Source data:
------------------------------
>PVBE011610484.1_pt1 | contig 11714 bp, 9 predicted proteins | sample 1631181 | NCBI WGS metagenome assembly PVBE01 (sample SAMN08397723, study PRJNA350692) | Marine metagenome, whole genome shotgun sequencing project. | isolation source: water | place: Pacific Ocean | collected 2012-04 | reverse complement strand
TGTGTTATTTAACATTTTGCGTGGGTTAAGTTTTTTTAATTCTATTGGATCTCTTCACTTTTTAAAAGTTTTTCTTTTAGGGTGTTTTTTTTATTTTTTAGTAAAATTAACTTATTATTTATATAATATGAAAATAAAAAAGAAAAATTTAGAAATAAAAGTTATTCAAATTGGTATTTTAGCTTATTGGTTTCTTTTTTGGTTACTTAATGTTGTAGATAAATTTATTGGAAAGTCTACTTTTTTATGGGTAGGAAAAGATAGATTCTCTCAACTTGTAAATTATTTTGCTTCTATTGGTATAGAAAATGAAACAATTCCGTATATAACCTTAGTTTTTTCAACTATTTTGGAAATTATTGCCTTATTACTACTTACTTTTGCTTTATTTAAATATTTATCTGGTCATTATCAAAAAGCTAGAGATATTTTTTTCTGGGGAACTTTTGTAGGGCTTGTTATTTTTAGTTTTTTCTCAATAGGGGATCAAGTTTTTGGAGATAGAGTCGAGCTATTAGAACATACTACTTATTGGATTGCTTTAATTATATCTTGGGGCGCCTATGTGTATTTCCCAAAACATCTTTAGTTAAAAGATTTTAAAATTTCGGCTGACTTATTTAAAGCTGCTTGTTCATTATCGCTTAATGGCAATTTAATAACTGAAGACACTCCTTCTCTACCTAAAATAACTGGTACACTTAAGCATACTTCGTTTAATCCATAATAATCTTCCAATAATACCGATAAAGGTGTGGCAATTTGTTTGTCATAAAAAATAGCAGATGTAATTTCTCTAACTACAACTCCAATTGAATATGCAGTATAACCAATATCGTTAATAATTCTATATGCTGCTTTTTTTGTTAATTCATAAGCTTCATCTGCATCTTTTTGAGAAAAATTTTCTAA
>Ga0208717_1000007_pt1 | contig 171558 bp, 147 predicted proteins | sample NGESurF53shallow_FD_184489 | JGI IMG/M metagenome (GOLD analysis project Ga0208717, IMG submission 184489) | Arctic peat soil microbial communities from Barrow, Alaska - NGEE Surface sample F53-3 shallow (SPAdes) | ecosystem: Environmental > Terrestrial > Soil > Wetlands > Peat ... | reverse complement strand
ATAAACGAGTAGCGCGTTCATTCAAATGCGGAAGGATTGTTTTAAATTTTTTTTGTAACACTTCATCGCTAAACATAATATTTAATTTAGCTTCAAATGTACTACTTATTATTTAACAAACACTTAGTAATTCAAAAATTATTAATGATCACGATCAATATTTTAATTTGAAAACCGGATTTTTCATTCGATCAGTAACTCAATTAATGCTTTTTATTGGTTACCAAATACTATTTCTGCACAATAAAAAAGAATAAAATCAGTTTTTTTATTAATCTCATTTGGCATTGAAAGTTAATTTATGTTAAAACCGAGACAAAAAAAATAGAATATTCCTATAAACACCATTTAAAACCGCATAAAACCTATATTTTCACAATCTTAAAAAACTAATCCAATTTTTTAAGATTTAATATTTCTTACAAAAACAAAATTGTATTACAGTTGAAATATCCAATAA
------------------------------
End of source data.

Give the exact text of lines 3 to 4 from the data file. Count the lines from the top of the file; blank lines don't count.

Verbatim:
>Ga0208717_1000007_pt1 | contig 171558 bp, 147 predicted proteins | sample NGESurF53shallow_FD_184489 | JGI IMG/M metagenome (GOLD analysis project Ga0208717, IMG submission 184489) | Arctic peat soil microbial communities from Barrow, Alaska - NGEE Surface sample F53-3 shallow (SPAdes) | ecosystem: Environmental > Terrestrial > Soil > Wetlands > Peat ... | reverse complement strand
ATAAACGAGTAGCGCGTTCATTCAAATGCGGAAGGATTGTTTTAAATTTTTTTTGTAACACTTCATCGCTAAACATAATATTTAATTTAGCTTCAAATGTACTACTTATTATTTAACAAACACTTAGTAATTCAAAAATTATTAATGATCACGATCAATATTTTAATTTGAAAACCGGATTTTTCATTCGATCAGTAACTCAATTAATGCTTTTTATTGGTTACCAAATACTATTTCTGCACAATAAAAAAGAATAAAATCAGTTTTTTTATTAATCTCATTTGGCATTGAAAGTTAATTTATGTTAAAACCGAGACAAAAAAAATAGAATATTCCTATAAACACCATTTAAAACCGCATAAAACCTATATTTTCACAATCTTAAAAAACTAATCCAATTTTTTAAGATTTAATATTTCTTACAAAAACAAAATTGTATTACAGTTGAAATATCCAATAA